Inside the Florida pool hall, Mike Sigel was pale and swallowing hard while his opponent shambled around the table, goading him with remarks. Part of a hustler's repertoire is his Don Rickles act. The insults serve a dual purpose, upsetting the opponent but at the same time making him sore enough to want to continue playing, and even to want to return for revenge. Minnesota Fats once won all of a player's money, then won his car. When the crestfallen victim walked out the door, Fats crowed after him: "You came in here a motorist, but I made a pedestrian out of you." Maybe he'd come back. Sigel's instinct was to dispatch this disagreeable creature with perfect shotmaking, because nothing is as grating as a fool who does not know he is a fool. But Sigel was pulling hard on the reins, hoping to get the ante raised from $50 a game. He knew it would be a long, slow night as he began to trade games, winning two, dropping a couple, not showing too much too soon.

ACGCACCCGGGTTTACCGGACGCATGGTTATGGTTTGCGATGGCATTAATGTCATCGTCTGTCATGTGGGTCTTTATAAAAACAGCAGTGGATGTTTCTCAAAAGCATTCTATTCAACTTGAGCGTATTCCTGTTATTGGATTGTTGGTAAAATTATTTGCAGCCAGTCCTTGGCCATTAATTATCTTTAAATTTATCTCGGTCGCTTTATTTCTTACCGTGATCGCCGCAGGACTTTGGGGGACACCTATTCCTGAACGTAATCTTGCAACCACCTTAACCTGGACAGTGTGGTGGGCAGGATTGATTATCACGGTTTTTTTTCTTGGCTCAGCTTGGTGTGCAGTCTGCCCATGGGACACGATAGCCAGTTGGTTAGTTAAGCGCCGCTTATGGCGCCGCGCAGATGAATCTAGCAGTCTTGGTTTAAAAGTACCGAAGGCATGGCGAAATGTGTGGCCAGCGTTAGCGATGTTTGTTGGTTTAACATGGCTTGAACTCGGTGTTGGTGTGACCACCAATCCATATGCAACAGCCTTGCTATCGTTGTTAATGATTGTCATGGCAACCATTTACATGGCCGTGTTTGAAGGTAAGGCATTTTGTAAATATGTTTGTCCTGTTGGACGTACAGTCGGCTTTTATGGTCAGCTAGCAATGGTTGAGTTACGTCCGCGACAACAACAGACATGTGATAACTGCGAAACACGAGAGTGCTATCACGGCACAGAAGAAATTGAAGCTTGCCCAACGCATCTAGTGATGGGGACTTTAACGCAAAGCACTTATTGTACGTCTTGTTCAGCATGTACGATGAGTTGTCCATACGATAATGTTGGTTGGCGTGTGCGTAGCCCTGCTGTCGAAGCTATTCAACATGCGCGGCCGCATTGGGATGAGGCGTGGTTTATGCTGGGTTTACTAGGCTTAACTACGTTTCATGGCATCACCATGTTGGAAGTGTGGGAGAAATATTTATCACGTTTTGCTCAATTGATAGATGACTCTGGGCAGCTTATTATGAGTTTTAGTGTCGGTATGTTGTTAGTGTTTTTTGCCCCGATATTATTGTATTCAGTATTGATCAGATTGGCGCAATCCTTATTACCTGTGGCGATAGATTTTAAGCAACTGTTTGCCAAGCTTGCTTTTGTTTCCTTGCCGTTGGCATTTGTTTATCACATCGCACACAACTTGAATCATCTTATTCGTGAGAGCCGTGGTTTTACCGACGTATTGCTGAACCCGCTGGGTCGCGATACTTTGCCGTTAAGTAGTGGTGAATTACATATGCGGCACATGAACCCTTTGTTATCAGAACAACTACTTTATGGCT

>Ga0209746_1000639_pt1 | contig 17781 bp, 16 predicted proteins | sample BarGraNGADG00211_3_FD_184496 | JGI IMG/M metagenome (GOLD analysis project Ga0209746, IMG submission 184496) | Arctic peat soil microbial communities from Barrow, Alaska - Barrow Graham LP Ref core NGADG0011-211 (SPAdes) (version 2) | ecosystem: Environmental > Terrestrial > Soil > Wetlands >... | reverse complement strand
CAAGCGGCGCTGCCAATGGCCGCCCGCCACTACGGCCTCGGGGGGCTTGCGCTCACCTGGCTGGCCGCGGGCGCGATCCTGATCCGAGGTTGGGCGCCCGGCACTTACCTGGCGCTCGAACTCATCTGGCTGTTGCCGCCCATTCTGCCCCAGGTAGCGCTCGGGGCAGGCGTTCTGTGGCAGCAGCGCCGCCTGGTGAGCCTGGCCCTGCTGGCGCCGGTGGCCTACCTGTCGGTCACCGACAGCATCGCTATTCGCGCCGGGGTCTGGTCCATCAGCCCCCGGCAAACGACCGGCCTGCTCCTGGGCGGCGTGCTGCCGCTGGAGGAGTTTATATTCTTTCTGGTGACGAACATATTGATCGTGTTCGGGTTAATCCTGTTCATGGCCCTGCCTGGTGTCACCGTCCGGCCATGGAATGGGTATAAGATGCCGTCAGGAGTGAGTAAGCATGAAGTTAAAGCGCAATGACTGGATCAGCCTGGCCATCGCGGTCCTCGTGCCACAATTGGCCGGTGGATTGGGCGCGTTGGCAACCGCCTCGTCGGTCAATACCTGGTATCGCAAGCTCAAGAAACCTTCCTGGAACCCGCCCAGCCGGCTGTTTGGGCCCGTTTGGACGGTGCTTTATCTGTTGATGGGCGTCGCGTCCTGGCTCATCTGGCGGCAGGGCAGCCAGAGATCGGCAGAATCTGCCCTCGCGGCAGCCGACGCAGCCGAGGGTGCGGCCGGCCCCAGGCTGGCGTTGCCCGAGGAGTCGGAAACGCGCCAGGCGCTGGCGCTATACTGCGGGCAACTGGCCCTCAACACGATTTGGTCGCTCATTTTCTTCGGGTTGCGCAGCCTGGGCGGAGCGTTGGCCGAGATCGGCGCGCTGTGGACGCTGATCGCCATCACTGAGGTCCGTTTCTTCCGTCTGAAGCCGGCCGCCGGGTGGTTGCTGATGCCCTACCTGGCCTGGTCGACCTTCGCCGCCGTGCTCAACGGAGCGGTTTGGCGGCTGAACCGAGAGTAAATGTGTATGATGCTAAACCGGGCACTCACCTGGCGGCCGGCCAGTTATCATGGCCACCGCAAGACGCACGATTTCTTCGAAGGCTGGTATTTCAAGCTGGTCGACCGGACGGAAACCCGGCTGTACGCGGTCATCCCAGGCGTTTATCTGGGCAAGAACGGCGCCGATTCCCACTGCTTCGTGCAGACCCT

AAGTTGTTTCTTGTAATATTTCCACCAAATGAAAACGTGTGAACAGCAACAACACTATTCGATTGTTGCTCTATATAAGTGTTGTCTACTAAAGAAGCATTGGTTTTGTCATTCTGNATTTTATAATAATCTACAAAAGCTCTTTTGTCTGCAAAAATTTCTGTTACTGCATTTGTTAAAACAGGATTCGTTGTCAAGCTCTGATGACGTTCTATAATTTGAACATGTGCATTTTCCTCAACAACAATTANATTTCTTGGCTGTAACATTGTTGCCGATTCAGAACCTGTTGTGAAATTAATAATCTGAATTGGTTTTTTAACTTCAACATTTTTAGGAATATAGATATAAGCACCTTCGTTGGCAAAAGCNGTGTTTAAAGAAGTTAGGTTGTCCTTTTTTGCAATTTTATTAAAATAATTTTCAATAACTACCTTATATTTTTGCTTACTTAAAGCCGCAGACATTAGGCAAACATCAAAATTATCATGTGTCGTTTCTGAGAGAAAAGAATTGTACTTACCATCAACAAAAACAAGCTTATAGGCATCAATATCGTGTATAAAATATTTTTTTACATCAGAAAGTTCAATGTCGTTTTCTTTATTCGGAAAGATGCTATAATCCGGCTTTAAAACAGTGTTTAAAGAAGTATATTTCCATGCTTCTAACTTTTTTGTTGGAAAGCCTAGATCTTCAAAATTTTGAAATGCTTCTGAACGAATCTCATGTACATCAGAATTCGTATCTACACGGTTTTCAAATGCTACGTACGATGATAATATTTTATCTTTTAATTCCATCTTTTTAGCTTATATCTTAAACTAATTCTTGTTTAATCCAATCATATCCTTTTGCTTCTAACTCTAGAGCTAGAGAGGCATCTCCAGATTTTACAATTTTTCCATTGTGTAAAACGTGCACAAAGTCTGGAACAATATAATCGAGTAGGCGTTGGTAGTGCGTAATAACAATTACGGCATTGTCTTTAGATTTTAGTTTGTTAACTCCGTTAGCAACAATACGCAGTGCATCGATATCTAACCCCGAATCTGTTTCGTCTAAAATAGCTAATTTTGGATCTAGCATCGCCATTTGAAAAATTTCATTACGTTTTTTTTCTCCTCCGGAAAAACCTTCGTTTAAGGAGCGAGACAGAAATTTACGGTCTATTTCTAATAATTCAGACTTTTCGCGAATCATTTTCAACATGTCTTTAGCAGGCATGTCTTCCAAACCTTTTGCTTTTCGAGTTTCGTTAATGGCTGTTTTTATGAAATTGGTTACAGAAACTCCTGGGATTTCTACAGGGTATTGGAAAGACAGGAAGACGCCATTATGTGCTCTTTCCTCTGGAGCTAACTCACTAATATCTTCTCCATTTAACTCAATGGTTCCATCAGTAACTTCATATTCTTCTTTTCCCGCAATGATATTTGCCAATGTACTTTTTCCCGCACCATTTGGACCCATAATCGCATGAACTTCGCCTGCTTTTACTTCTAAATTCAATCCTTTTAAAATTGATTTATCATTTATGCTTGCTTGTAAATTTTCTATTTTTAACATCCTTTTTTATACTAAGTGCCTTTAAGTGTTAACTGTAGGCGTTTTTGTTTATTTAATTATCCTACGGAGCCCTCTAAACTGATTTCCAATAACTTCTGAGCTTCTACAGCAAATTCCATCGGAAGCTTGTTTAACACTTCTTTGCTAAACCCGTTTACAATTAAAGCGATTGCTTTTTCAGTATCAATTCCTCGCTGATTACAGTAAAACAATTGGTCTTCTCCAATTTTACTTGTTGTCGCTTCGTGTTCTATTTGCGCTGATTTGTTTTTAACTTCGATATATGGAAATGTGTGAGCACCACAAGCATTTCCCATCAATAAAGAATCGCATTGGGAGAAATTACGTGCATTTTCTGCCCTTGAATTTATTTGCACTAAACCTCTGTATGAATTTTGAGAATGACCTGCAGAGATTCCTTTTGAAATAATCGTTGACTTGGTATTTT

The young player had $1,000 on him, 20 barrels' worth. A barrel is one betting unit, and an air barrel is when you are broke and you bet with nothing but air; this is also called shooting with the air rifle or being barreled out. "When you're out of ammo, you got to give up the machine gun," says Danny D. Actually, DiLiberto would prefer to give up the gun, to settle down, but now it is too late. The fringe benefits are too good to give up. Danny D, working on the downside of middle age, is accustomed to getting up mornings when he feels like it, accustomed to never feeling a yoke around his neck or having a memo pad on his desk, accustomed to not being accustomed to anything.